The data used to support the findings of this study are available from the corresponding author upon request.

The study respected and guaranteed the subjects’ right to participate in the study and allowed them to withdraw from the study unconditionally at any stage. The study strictly followed the informed consent procedure. The subjects were asked to sign a consent form to inform them of the purpose, process, duration of the experiment, matters needing attention, and the methods and purpose of collecting the data, so as to reduce their anxiety and confusion. In the experiment, the personal safety and health of the subjects took priority. According to the usage guidelines of the driving simulator, we tried to avoid any possible injury in driving tasks. The privacy of the subjects was strictly protected. The subjects were informed of the storage, use, and confidentiality measures of their personal information and image data in advance truthfully. And we would not disclose the information to a third party or spread them on the Internet without authorization.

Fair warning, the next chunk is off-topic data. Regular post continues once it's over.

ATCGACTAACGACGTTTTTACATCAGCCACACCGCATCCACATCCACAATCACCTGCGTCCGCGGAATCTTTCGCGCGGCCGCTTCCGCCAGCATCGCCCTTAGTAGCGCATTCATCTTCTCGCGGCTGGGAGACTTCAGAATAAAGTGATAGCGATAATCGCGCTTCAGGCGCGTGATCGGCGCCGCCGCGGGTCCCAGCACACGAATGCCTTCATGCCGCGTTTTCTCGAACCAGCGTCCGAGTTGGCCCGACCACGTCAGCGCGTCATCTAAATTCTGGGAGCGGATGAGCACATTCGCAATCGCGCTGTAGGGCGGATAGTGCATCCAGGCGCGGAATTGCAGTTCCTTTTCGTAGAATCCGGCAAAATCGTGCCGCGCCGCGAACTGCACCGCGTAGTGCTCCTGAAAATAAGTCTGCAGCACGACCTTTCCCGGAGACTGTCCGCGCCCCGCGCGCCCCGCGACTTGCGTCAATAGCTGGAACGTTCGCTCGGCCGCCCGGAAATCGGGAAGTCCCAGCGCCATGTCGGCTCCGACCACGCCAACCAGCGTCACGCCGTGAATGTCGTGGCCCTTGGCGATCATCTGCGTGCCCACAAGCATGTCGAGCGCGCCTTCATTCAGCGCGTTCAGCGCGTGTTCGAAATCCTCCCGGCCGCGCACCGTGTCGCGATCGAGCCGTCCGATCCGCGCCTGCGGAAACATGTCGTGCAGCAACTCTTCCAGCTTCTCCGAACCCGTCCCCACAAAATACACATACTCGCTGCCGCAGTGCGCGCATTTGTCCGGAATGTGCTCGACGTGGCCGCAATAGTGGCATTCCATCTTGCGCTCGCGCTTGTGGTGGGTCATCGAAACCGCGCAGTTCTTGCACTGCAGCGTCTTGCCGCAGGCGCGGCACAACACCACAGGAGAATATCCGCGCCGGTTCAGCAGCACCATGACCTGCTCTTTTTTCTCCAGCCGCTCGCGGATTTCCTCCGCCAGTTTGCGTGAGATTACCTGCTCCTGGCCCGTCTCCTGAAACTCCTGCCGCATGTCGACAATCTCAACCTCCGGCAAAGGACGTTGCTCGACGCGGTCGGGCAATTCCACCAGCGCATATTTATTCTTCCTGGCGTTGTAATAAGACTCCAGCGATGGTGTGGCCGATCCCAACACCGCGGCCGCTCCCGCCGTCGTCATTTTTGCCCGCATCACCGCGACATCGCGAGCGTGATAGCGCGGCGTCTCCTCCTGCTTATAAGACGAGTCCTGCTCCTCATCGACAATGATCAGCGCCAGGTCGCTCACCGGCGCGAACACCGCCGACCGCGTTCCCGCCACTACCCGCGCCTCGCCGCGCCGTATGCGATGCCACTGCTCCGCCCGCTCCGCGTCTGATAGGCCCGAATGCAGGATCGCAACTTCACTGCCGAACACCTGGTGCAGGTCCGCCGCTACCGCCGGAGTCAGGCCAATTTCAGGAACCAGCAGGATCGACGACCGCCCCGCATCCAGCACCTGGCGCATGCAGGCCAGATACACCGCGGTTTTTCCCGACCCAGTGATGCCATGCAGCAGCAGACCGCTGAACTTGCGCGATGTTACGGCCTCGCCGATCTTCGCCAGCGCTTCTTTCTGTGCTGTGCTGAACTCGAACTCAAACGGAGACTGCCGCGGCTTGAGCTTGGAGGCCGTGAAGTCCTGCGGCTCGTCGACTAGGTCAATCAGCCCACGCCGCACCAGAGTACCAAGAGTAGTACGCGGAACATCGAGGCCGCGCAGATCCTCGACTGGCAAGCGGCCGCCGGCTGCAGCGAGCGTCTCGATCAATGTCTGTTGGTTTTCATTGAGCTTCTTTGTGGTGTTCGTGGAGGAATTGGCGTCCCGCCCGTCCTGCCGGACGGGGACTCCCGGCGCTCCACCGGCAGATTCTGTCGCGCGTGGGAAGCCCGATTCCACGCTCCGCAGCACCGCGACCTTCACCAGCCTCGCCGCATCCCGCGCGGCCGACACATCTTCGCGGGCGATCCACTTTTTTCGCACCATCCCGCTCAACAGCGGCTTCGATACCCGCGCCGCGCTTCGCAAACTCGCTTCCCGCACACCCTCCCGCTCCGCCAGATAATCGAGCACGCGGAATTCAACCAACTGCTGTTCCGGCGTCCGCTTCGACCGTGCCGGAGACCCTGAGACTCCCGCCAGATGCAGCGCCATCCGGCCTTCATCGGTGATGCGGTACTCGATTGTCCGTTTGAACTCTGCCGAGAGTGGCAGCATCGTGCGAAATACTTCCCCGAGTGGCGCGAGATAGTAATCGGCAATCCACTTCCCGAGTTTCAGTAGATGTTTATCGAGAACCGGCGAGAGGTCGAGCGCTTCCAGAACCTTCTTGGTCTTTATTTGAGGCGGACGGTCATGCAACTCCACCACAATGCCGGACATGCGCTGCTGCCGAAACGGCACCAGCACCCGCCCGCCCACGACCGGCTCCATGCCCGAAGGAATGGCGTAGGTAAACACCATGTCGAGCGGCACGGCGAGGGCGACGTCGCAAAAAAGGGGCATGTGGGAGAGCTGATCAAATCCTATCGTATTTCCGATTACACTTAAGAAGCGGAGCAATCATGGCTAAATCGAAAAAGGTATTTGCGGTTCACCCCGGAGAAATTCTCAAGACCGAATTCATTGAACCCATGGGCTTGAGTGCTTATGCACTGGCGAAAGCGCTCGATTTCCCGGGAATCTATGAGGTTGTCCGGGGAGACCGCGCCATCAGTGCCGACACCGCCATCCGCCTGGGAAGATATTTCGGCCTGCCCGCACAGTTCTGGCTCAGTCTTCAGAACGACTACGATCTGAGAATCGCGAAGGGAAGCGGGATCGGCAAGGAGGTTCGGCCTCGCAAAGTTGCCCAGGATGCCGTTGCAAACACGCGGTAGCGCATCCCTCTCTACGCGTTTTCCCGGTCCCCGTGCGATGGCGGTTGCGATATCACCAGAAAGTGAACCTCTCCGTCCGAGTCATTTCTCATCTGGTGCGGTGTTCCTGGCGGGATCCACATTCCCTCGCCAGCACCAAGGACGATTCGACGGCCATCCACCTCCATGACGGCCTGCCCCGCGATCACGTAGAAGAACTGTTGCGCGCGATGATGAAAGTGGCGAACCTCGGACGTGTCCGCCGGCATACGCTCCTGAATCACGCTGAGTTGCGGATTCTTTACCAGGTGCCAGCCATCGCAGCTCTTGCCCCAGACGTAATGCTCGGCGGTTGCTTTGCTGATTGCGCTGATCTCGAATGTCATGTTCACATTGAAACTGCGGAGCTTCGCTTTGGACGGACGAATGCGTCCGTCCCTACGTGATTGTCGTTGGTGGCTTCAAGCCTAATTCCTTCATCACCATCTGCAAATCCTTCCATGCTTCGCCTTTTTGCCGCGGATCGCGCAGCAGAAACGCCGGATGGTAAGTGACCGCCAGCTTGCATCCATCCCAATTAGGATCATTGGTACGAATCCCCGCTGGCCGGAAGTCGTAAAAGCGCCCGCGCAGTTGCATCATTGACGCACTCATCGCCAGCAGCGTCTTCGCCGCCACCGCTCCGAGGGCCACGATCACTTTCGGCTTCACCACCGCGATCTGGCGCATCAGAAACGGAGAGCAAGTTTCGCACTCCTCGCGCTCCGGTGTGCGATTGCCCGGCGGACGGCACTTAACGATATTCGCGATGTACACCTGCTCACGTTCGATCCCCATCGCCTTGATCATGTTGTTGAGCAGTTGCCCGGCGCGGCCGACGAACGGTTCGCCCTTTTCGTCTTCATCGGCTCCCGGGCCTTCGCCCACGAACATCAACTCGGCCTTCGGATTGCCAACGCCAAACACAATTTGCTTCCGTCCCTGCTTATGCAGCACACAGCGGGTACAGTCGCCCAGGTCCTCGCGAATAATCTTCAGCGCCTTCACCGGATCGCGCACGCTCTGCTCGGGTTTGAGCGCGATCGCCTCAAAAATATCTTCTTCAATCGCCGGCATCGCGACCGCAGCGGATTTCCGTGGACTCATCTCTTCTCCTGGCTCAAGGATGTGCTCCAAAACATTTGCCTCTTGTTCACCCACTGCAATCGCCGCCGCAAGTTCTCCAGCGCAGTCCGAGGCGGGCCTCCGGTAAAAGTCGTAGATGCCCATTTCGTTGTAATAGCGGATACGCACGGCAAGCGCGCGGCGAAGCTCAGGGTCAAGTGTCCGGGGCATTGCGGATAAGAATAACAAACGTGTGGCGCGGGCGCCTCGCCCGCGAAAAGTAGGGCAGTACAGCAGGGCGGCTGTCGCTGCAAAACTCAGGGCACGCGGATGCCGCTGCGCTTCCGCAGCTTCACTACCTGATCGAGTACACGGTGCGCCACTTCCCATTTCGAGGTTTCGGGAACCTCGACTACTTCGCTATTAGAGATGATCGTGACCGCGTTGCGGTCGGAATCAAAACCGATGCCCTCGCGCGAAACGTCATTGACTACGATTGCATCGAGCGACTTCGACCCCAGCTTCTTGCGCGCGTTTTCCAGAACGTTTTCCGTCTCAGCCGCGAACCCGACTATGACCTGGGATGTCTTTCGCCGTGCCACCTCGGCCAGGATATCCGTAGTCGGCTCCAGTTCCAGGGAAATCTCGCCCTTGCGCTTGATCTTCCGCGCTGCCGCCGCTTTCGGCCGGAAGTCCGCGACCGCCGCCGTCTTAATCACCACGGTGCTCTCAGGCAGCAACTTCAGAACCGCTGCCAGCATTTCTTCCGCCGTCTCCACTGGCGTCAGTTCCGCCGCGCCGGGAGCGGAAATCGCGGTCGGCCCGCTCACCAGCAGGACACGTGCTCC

Conflicts of Interest

The authors declare that they have no conflicts of interest.

Acknowledgments

This research was funded by Beijing Urban Governance Research Project (grant no. 20XN244), Scientific Research Program of Beijing Education Commission (grant no. KM202010009003), Yuyou Talent Support Program of North China University of Technology (grant no. 107051360018XN012/018), Tianjin Youth Talents Reserve Support Program, and Chinese Ergonomics Society & Kingfar Joint Research Fund for Outstanding Young Scholars (grant number CES-Kingfar-2019-001).